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California-based Google is finally ending several business disputes over the scanning of books that have copyright protection. The company has been involved in legal spats with several foreign companies including Syndicat National de l’Edition, Hachette Livre and La Martiniere Group. The business disputes occurred after the companies accused Google of scanning out-of-print books that still were under copyright.

There were also disputes between them over access to content that was copyrighted, as well as privacy issues. The settlement between the companies has no specific financial awards but does include sponsorship of a school-reading program. Google also plans to sell some of the copyrighted works they’ve scanned as e-books and will share any proceeds made with the publishers.
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After a request for an extension was denied, the highly anticipated California trial between Activision and the two men they fired will begin 29 May. Activision, the company that created the wildly successful “Call of Duty” franchise, is being sued by the two men they fired in 2010. The two men are co-creators of the “Call of Duty” video game. They were accused by Activision of breach of contract and stealing intellectual property for personal gain and then fired.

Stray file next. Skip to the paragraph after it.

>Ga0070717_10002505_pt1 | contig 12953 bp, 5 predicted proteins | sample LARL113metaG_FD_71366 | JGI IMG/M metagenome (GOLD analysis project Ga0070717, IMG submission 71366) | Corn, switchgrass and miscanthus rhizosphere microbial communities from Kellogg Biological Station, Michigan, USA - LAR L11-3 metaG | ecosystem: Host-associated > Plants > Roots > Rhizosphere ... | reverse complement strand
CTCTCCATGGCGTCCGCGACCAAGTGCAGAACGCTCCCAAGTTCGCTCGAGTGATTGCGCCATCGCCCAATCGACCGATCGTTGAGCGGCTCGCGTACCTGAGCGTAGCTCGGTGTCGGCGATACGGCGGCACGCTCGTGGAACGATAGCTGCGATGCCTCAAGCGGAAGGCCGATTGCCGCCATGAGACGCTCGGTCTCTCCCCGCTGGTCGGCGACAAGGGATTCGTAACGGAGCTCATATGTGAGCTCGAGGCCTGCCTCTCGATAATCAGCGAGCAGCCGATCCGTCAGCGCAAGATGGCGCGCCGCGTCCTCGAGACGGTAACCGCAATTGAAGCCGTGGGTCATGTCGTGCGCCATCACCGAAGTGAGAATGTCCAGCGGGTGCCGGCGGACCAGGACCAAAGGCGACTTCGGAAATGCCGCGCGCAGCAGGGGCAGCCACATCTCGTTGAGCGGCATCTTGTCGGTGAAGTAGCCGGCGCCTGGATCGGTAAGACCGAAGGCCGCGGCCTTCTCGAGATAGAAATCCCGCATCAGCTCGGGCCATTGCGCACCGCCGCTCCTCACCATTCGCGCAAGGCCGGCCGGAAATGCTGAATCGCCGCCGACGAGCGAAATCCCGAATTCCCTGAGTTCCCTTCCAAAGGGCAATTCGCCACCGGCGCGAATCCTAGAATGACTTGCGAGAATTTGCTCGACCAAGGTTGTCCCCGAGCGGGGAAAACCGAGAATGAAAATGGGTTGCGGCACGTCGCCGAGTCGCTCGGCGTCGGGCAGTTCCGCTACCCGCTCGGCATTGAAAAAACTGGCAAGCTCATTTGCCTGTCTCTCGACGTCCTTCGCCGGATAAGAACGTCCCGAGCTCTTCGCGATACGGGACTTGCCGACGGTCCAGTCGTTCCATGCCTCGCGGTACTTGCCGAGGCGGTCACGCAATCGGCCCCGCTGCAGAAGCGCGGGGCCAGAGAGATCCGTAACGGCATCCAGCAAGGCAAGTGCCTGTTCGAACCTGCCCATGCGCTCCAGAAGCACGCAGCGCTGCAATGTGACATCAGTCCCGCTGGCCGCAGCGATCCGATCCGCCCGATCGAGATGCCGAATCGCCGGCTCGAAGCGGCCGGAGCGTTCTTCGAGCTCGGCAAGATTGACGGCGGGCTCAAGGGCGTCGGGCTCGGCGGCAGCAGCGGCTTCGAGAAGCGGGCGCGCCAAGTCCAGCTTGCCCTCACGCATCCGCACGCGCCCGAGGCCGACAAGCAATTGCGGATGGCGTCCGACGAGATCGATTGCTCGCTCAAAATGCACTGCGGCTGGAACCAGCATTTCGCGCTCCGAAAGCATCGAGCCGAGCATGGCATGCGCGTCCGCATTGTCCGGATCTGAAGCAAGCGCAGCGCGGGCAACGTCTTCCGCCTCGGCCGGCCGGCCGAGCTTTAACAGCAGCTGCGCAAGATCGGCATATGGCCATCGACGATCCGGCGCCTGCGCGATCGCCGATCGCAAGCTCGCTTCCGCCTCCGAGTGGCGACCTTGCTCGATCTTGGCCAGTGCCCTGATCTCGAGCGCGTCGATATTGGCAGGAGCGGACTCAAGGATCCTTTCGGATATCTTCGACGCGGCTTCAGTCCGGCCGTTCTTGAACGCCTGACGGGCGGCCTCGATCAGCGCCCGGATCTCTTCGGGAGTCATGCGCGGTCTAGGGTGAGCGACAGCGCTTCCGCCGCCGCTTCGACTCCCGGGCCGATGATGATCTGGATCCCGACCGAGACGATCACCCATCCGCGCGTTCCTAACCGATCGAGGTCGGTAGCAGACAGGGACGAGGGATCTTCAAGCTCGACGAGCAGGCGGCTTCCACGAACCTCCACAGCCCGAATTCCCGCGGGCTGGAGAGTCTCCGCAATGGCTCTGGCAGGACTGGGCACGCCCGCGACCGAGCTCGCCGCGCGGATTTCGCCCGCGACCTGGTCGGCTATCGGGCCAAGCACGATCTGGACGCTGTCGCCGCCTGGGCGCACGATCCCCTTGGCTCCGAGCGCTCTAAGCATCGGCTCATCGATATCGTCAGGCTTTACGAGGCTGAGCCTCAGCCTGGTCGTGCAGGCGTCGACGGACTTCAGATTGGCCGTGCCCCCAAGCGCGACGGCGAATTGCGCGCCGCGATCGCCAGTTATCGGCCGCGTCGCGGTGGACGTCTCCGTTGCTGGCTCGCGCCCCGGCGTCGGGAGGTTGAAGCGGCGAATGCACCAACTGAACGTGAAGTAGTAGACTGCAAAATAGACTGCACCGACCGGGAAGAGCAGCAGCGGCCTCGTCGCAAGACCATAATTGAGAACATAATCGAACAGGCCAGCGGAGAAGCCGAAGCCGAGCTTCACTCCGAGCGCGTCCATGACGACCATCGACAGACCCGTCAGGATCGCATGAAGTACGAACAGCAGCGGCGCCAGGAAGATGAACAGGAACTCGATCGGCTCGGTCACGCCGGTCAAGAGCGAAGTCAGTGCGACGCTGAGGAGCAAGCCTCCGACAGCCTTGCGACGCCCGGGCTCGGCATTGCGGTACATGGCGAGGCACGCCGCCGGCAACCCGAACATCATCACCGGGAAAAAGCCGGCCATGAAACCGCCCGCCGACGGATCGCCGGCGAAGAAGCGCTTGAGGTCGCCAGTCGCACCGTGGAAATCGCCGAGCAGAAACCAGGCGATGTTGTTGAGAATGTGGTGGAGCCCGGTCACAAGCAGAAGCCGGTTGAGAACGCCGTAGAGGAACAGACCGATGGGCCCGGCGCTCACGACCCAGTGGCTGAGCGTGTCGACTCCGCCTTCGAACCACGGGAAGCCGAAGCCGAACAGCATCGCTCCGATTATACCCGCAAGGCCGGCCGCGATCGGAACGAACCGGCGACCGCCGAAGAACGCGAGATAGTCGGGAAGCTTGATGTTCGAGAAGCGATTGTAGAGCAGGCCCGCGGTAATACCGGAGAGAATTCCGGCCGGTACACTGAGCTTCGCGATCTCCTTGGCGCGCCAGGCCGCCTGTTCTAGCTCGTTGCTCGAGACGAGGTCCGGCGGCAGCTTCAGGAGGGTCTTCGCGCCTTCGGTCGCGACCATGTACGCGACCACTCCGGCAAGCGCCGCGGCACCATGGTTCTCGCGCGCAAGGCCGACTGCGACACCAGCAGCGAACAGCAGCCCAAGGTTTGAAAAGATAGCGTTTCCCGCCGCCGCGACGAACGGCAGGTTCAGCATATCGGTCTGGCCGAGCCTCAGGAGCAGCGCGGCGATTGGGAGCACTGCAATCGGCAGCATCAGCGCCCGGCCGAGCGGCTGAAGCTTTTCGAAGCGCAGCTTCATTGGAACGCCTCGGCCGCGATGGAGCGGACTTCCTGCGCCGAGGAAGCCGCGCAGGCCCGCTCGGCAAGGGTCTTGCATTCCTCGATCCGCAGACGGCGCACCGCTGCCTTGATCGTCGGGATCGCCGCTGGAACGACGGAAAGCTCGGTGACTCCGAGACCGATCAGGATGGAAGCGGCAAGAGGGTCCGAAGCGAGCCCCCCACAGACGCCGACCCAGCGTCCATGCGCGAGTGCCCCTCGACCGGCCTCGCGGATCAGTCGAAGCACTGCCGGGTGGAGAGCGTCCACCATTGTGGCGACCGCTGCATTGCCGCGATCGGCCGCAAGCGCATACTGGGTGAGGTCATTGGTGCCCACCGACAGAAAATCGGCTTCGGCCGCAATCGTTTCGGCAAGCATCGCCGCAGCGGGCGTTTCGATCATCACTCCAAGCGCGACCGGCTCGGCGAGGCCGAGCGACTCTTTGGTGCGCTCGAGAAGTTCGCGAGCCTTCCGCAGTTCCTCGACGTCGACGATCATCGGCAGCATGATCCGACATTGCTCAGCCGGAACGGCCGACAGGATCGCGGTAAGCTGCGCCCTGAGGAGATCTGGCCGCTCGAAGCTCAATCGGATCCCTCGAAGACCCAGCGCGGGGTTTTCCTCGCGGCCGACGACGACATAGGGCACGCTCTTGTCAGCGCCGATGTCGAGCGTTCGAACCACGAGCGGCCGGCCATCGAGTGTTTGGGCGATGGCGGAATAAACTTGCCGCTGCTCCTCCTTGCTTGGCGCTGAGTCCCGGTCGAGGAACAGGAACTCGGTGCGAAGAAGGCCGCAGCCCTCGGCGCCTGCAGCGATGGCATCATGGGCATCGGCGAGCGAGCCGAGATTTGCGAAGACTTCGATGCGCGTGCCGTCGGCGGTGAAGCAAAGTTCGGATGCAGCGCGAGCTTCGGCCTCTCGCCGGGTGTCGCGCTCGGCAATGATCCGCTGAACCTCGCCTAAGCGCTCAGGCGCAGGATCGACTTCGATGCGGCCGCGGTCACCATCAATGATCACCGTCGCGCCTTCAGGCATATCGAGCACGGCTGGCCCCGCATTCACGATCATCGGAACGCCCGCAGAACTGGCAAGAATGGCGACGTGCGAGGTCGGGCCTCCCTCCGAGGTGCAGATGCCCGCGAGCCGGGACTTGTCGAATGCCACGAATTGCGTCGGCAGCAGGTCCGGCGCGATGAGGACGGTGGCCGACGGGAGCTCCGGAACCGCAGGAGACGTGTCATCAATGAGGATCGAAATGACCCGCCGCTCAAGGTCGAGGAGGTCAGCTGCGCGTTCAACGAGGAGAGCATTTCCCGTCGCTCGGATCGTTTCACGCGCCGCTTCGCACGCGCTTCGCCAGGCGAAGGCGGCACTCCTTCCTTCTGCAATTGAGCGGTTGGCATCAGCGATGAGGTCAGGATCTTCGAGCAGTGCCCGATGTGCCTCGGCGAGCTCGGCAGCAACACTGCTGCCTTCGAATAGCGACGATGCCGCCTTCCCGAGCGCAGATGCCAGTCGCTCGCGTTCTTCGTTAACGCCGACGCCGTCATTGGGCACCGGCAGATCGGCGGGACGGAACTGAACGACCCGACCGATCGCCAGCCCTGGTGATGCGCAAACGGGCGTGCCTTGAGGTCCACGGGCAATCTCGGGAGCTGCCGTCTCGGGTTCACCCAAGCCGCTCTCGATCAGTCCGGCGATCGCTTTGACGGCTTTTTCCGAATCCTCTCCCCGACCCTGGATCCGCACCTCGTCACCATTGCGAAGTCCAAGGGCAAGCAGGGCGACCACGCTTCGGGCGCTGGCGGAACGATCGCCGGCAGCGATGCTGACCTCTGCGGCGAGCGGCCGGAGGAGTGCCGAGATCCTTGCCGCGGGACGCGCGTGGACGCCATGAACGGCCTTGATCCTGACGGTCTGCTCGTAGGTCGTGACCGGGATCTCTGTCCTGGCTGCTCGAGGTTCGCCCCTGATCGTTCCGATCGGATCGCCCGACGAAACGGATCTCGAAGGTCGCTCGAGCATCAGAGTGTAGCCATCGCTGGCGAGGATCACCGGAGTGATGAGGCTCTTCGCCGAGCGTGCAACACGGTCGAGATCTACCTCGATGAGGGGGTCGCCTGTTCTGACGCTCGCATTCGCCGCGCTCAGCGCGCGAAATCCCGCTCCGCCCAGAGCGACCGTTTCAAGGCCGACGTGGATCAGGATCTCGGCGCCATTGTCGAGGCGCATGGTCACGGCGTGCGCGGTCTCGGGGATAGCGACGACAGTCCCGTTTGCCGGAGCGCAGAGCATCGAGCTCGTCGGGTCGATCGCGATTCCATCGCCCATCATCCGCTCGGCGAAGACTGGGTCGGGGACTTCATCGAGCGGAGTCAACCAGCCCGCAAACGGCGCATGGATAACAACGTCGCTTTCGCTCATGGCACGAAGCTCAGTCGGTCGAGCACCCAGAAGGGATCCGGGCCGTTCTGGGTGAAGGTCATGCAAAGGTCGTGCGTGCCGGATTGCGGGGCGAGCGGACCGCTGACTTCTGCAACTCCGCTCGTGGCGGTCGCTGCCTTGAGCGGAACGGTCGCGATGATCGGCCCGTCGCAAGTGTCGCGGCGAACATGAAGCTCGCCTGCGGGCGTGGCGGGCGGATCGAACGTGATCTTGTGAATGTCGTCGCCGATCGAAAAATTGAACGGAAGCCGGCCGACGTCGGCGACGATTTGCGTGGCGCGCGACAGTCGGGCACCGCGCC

The men sued Activision for wrongful termination. They are asking for over $1 billion in unpaid royalties, bonuses and punitive damages. Activision has counter-sued them for the alleged breach of contract and intellectual property theft.
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The Americans Disabilities Act, or ADA for short, has been in effect for decades. While it was created to ensure that those with disabilities are able to visit businesses with ease and in comfort, it has cast a much wider net as the years have passed. The use of lawsuits to force compliance even after a small business has done its best to fulfill all requirements often leads to a need for business litigation in California and across the county.

In 2008, the owner of an auto center in Roseville was provided with a letter stating that he was not compliant with current ADA laws. He immediately sought legal advice. It turns out he was not compliant, but made the necessary changes so that he was — special outside table, proper signage and a parking space. With the changes made, the owner figured this was the end of the issue.
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Companies often face unexpected market conditions that may cause them to change their plans. While it is not always possible to plan for every contingency, it may nonetheless be possible to create a well-rounded business plan that allows a company the flexibility to react quickly and effectively. California-based business startup BrightSource Energy recently experienced this first-hand.